Monday, June 1, 2009

Our car czar

Steven Rattner is calling some pretty high-level shots for us, the American taxpayers.

Who is he? A Democrat fundraiser with a load of dough. His summer place under construction on Martha’s Vineyard is going to cost $15 million. Not to worry, Steve’s got a nice place in Manhattan while it’s being finished.

Ten years ago Steve was a reporter for the New York Times. Then he got in the money business, finally forming his own investment company, Quadrangle Group.

Now he’s the Treasury Department's special advisor to the auto industry. Like other Obama appointments, Rattner has a cloud over his head regarding a New York State Pension deal.

Enough of the rumors; here’s what Rattner said on March 17th of this year:
“We are open minded about committing additional resources to ensuring a viable domestic car industry.”

“We will bring all the resources of the government to bear on these various stakeholders and try to reach a fair compromise, a set of compromises.”

“Bankruptcy is not our goal nor a desirable outcome.”

“We’re not going to simply hand out dollar bills on Pennsylvania Avenue,” Rattner said, adding that stakeholders might sense “the government will end up solving all problems, and it’s just not going to happen here.”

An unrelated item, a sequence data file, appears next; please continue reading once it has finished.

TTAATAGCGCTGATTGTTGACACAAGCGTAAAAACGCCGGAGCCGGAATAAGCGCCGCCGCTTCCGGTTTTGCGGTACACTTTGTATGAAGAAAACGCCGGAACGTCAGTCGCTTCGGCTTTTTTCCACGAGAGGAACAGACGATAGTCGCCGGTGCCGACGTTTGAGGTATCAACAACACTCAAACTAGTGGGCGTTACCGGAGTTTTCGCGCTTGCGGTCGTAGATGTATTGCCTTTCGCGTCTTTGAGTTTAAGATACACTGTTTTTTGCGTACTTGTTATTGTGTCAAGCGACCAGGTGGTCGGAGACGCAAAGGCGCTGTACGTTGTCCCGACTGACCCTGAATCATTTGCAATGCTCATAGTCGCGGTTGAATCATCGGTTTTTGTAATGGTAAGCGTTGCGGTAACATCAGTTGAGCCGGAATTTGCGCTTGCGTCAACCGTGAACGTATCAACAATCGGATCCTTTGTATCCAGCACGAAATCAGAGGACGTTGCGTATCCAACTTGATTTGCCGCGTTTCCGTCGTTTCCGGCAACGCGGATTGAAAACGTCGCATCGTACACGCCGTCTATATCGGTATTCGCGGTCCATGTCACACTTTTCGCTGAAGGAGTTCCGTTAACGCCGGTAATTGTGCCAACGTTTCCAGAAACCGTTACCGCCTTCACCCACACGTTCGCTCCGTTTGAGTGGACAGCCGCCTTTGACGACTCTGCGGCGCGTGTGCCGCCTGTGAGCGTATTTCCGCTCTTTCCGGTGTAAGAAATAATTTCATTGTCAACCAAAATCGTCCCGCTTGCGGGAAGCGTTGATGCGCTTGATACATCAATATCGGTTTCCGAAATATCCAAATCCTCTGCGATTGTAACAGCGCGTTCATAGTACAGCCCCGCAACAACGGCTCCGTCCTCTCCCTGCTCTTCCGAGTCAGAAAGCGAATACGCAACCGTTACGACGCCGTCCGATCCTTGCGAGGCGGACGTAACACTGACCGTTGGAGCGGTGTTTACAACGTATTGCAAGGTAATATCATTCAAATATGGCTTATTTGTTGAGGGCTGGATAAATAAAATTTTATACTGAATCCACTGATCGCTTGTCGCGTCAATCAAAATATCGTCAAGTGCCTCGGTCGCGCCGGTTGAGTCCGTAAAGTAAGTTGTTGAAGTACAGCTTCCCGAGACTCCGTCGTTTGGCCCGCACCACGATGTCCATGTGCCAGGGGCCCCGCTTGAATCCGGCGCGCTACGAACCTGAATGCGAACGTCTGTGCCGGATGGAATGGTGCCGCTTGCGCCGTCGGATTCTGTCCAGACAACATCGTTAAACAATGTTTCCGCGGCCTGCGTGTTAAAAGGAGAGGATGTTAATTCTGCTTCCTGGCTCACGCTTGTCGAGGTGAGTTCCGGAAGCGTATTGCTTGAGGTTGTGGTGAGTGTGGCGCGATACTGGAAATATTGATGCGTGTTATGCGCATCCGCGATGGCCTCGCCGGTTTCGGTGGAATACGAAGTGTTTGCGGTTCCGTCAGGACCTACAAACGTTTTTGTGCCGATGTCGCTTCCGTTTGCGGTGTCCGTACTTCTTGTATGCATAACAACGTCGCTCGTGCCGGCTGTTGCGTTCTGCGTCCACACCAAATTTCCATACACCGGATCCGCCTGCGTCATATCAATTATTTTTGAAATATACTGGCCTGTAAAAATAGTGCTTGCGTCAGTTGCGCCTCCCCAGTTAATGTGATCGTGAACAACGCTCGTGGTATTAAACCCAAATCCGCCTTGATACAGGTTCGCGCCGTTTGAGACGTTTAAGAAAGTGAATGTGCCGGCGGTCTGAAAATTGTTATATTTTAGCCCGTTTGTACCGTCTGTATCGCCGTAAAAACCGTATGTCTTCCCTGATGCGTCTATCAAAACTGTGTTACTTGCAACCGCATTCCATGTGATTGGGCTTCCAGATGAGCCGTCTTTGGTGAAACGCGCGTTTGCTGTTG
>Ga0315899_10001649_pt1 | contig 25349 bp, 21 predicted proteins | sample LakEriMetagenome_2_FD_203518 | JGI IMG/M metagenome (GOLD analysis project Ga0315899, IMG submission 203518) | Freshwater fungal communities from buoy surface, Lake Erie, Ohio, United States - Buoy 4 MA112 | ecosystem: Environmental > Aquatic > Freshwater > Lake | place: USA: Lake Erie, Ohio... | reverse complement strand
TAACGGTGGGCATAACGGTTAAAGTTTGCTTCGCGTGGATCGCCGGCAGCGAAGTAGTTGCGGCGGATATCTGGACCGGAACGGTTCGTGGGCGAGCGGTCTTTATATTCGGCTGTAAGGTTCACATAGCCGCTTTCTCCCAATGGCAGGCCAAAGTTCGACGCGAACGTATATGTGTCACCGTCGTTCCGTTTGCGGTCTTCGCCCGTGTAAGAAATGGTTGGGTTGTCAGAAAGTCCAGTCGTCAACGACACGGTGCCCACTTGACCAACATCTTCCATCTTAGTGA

“There’s a lot of uncertainty,” he said. “There are a lot of peoples’ lives at stake here in terms of their careers. I think they’re all entitled to some guidance from us as to how we’re thinking about this, so we’re very much hoping to do that.”

Bondholders “are very effective in looking out for their own interests,” Rattner said.

“I hope all stakeholders will recognize the gravity of the situation and the need for everybody to engage in shared sacrifice, but the government cannot solve all the problems of all the stakeholders in this situation.”

“The UAW has been very constructive and very thoughtful,” Rattner said. “They don’t want to be the only ones giving blood or even necessarily being the first ones giving blood.”

Rattner said that while avoiding bankruptcy is a goal, “certainly there’s been no decisions made.” Nor is the government in a position to dictate to the automakers how many workers to have or plants to close, he said.

“We’re not in the business of running these companies,” Rattner said. “It’s not what we’re paid to do, that’s what management does. Our job is to figure out how the government can be helpful.”

Did I mention that GM filed bankruptcy today? Oops.


  1. I, for one, look forward to riding around in the Trabant v2.0 in a few years.

  2. They'll be called the Sasha and the Melia.